Accumulating many studies suggests that bioactive substances from plants (phytochemicals) may be ensuring chemopreventive and chemotherapeutic agents in the treatment of several human cancers. Nowadays, medicinal plants are gaining interest in bringing to study for the treatment of various diseases, including cancer because it has a broad spectrum of action and has the potential to prevent and treat cancer effectively. Therefore, efforts are being made to find substances from natural products used in the prevention or treatment of cancer. Xanthohumol (XN; 3’ (3,3‑dimethylallyl)‑2’,4’,4‑trihydroxy‑6’‑methoxychalcone), the most abundant prenylated flavonoid (0.1‑1% of dry weight) in Hops (Humulus lupulus L.)) which used to produce beer, a major dietary source of prenylated flavonoids, where it has been found at concentrations of up to 0.96mg/l (1.95μM) [15]. This substance inhibited the growth of cancer cells and increases the enzyme activity. Recently, an increasing number of studies demonstrated the broad‑spectrum anticancer and prevention activity of XN in many types of cancer such as hepatocellular carcinoma, epithelial ovarian cancer [16-17], colon cancer prostate cancer [18,19].

Additionally, in vivo and in vitro studies revealed that XN can inhibit the proliferation and induced apoptosis of cancer cells. XN can suppress Ki‐67 expression, CD31‐positive microvessel density, NF‐κB p65 expression, and VEGF and IL‐8 levels. Taken together, these results showed that XN inhibited angiogenesis by suppressing NF‐κB activity in pancreatic cancer [20]. Recently study reported that XN dramatically suppressed the growth of tumor and induced apoptosis in CCA cells by inhibited STAT3 activation due to suppression of the Akt-NFκB signaling pathway [21]. Moreover, our previous studies have shown that XN has the potential to reduce periductal fibrosis in early stages of liver fluke infection as well as efficiently reducing fibrosis in long time treatment and found the reduction of fibrosis due to Ov infection was competently eliminated in combination with PZQ treatment [22]. Thus, it is considered that XN is one chemopreventive substance that is effective in the prevention of cancer by inhibiting all process of the carcinogenesis [23]. These data suggested that XN has a potential to become a useful new medical approach for the chemoprevention of CCA. Finally, our study aimed to investigate the effect of XN with or without PZQ on inflammation and EMT in the expression of Twist protein during CCA genesis in a hamster model.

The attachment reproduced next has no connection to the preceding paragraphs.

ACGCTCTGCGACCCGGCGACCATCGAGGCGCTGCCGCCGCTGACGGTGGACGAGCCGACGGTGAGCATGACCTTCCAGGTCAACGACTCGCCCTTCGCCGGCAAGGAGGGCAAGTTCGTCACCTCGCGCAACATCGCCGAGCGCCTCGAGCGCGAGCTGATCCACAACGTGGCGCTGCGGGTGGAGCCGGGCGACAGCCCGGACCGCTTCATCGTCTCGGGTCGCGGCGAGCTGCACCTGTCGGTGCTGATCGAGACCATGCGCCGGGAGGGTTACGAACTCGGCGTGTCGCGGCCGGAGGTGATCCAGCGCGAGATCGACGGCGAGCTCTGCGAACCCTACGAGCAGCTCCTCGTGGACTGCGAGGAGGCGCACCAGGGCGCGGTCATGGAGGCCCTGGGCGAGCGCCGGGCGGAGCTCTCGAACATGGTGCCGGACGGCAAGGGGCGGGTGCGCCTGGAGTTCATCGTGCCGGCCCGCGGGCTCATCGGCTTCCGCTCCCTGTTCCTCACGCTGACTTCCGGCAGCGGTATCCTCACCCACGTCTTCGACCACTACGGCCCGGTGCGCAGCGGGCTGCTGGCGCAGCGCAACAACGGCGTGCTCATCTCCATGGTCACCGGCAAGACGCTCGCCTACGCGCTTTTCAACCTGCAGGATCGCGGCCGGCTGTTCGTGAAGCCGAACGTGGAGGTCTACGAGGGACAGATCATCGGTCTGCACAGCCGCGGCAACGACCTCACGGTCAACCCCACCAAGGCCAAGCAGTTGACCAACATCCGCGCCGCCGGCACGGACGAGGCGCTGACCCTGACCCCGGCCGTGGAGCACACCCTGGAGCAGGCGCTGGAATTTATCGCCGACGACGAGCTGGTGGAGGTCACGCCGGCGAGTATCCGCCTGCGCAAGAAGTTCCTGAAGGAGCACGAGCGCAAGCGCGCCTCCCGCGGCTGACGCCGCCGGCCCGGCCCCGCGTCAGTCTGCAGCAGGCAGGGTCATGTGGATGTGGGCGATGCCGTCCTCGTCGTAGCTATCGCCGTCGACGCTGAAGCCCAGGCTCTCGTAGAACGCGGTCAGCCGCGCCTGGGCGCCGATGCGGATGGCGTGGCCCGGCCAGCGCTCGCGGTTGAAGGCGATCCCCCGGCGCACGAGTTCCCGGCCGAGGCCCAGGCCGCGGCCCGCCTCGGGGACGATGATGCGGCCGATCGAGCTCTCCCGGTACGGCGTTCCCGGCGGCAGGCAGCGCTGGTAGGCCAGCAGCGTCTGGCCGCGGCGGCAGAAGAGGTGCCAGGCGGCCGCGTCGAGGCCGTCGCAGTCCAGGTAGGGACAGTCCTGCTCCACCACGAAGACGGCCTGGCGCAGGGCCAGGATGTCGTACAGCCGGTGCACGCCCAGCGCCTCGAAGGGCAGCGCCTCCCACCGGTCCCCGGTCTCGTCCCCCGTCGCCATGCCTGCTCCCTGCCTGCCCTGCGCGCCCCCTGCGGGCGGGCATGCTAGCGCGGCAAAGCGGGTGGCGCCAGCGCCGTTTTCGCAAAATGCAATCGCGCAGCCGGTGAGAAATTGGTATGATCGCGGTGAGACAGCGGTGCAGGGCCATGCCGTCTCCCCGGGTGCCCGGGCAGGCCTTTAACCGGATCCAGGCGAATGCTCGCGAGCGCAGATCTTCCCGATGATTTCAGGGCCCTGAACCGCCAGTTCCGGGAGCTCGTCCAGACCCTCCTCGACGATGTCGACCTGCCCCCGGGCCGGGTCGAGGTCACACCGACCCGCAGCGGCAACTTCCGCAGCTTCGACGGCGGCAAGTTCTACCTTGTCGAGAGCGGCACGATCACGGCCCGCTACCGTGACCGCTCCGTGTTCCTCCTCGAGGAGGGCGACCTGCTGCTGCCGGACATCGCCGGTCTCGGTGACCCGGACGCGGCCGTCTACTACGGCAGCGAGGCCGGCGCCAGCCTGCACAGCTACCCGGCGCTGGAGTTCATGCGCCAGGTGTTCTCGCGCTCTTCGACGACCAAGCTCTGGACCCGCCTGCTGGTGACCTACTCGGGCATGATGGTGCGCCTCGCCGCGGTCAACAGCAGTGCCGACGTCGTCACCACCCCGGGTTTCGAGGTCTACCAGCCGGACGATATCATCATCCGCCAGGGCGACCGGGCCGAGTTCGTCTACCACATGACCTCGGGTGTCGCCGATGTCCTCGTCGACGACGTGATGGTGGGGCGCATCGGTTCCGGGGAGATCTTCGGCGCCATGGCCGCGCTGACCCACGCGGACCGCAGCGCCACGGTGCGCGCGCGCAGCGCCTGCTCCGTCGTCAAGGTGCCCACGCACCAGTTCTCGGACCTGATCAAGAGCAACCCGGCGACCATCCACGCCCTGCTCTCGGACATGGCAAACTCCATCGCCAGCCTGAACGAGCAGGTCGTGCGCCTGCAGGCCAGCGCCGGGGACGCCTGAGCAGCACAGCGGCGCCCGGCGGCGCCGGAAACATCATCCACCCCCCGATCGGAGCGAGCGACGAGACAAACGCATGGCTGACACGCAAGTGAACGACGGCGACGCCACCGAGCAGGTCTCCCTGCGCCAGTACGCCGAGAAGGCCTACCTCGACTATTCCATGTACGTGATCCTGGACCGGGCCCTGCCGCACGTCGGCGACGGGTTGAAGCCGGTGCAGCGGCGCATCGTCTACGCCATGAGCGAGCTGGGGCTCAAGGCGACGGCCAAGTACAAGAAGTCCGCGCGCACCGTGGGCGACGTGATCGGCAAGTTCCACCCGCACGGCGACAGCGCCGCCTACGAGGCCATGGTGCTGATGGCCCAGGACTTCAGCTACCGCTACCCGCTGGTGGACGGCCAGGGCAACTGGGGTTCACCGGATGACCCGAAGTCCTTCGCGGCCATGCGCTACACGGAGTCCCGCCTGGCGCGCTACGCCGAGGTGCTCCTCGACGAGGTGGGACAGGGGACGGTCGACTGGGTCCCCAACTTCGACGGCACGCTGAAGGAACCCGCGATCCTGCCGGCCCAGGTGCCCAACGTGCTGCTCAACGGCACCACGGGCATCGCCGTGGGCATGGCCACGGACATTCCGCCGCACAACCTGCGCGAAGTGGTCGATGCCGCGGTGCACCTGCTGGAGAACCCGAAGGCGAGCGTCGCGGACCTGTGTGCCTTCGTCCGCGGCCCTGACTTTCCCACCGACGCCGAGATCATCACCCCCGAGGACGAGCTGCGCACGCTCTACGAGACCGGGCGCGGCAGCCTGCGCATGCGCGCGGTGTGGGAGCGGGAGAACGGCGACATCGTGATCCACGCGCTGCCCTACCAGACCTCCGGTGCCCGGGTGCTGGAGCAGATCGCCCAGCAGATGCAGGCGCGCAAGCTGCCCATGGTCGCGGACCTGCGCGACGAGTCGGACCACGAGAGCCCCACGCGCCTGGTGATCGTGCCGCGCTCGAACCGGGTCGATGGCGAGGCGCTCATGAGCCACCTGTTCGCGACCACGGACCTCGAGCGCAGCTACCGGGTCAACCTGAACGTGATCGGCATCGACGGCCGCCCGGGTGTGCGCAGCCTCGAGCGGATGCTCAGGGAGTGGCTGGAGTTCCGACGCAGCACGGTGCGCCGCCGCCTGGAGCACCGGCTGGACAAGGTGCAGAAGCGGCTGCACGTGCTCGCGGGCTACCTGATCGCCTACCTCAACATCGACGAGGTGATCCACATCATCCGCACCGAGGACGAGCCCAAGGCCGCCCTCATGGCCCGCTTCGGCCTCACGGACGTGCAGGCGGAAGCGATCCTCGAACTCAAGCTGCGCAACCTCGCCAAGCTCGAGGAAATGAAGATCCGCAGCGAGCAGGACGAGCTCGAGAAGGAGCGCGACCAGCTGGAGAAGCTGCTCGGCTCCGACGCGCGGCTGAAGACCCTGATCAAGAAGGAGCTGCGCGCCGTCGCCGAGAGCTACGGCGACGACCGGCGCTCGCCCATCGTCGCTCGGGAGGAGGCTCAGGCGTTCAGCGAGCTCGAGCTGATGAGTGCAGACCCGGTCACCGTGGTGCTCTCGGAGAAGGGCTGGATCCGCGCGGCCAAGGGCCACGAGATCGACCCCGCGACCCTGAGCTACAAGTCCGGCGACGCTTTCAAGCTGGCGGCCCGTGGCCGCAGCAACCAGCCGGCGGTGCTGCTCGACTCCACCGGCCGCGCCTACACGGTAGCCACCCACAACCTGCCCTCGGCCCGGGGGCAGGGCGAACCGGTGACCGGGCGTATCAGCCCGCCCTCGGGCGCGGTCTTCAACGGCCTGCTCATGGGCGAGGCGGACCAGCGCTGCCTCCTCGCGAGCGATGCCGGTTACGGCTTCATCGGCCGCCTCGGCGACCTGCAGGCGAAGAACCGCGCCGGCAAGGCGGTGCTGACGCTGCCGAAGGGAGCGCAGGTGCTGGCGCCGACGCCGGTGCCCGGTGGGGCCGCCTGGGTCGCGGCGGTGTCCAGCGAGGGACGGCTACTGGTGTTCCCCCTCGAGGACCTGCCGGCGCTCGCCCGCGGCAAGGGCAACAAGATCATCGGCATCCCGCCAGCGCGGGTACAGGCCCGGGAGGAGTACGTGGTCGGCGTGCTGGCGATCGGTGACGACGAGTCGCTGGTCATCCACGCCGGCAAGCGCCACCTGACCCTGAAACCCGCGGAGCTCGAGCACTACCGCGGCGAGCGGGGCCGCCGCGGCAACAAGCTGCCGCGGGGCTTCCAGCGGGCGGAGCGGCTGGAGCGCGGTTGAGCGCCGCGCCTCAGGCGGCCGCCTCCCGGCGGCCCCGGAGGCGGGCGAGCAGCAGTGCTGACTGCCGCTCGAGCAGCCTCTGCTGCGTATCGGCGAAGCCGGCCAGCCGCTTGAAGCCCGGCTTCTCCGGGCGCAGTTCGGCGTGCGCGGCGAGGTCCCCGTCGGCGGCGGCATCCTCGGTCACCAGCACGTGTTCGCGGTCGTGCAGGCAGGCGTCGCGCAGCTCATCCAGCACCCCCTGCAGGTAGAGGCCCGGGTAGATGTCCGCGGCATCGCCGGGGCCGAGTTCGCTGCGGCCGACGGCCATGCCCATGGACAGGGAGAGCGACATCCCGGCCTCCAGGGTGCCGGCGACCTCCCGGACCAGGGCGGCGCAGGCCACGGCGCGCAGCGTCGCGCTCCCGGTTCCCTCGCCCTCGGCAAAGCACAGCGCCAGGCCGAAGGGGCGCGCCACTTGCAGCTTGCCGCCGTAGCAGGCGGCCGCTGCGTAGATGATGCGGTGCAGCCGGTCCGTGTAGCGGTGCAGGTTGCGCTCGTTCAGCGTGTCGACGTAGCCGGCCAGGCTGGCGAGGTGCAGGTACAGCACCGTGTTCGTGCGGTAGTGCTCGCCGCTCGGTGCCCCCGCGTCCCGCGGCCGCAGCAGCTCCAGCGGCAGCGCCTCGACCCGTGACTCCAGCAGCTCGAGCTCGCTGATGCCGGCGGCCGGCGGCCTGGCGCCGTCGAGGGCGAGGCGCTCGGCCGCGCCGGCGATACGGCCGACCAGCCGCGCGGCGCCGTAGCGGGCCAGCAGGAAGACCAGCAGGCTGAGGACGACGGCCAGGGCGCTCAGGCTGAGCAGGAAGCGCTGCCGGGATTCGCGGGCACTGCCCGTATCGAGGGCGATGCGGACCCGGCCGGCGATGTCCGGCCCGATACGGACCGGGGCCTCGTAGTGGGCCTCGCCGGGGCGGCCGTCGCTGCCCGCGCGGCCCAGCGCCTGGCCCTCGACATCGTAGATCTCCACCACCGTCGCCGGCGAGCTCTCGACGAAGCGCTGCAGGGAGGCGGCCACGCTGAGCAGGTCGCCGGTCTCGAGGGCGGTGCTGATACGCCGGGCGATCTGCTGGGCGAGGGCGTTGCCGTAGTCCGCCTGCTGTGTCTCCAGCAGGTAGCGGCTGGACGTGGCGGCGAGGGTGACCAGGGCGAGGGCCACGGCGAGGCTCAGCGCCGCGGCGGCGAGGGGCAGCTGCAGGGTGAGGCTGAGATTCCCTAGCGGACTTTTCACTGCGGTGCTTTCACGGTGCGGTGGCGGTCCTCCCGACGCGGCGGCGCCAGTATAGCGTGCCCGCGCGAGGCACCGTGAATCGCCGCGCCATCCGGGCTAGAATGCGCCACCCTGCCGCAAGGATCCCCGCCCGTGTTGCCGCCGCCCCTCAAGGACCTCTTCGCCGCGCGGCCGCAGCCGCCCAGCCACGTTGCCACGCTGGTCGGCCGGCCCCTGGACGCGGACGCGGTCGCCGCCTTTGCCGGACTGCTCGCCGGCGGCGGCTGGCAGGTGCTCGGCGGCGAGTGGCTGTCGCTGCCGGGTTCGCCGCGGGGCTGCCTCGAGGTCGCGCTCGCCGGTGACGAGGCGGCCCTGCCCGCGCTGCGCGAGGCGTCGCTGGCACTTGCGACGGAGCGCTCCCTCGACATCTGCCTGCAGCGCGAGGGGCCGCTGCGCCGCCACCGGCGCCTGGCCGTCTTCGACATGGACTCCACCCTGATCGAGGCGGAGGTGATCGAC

Materials and Methods

The Preparation of Parasite for Hamster Infection

Extraction of Ov metacercariae were achieved from naturally infected cyprinid fish which were acquired from the local market in Khon Kaen Province, northeast Thailand. The fish were chopped up and digested with pepsin-HCL, then incubated in shaking water bath at 37°C for an hour. After that, the digested fish were filtered through the sieves (1,000, 425 and 106μM respectively) and it was sedimented with 0.85% saline in a sedimentation jar. Subsequently, the metacercariae were isolated and determined under a stereo microscope. The five male Syrian golden hamsters were fed by the total number of fifty viable active Ov cysts to each by intragastric intubation.

The Preparation and Administration of N-Nitrosodimethylamine

The carcinogen, N-nitrosodimethylamine (NDMA) (Sigma- Aldrich, St. Louis MO, USA), was diluted at the concentration 12.5 ppm in distilled water. Subsequently, it was administrated daily to the assigned experiment hamster groups starting on day 30 until day 60 after the infection of Ov.

The Preparation of Xanthohumol